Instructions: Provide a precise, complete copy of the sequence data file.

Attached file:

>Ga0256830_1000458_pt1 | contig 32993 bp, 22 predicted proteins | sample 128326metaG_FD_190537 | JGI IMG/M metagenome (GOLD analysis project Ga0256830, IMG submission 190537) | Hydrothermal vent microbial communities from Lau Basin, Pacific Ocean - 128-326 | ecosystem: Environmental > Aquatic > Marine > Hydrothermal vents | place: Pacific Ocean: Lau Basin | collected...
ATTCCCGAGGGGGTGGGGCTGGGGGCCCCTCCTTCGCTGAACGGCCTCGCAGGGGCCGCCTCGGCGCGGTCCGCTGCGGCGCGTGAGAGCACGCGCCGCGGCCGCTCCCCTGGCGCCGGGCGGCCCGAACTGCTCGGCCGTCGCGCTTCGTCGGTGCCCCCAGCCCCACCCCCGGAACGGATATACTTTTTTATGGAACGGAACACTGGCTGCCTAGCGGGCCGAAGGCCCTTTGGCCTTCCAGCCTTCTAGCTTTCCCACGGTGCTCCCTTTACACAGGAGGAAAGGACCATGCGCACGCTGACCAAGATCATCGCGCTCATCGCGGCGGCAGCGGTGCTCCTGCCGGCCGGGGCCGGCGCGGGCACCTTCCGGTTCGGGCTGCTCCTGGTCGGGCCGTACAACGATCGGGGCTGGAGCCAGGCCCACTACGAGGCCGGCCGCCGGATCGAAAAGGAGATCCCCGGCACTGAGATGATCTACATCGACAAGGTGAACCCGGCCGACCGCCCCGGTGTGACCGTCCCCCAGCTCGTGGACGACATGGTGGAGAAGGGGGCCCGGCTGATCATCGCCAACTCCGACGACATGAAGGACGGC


>Ga0256830_1000458_pt1 | contig 32993 bp, 22 predicted proteins | sample 128326metaG_FD_190537 | JGI IMG/M metagenome (GOLD analysis project Ga0256830, IMG submission 190537) | Hydrothermal vent microbial communities from Lau Basin, Pacific Ocean - 128-326 | ecosystem: Environmental > Aquatic > Marine > Hydrothermal vents | place: Pacific Ocean: Lau Basin | collected...
ATTCCCGAGGGGGTGGGGCTGGGGGCCCCTCCTTCGCTGAACGGCCTCGCAGGGGCCGCCTCGGCGCGGTCCGCTGCGGCGCGTGAGAGCACGCGCCGCGGCCGCTCCCCTGGCGCCGGGCGGCCCGAACTGCTCGGCCGTCGCGCTTCGTCGGTGCCCCCAGCCCCACCCCCGGAACGGATATACTTTTTTATGGAACGGAACACTGGCTGCCTAGCGGGCCGAAGGCCCTTTGGCCTTCCAGCCTTCTAGCTTTCCCACGGTGCTCCCTTTACACAGGAGGAAAGGACCATGCGCACGCTGACCAAGATCATCGCGCTCATCGCGGCGGCAGCGGTGCTCCTGCCGGCCGGGGCCGGCGCGGGCACCTTCCGGTTCGGGCTGCTCCTGGTCGGGCCGTACAACGATCGGGGCTGGAGCCAGGCCCACTACGAGGCCGGCCGCCGGATCGAAAAGGAGATCCCCGGCACTGAGATGATCTACATCGACAAGGTGAACCCGGCCGACCGCCCCGGTGTGACCGTCCCCCAGCTCGTGGACGACATGGTGGAGAAGGGGGCCCGGCTGATCATCGCCAACTCCGACGACATGAAGGACGGC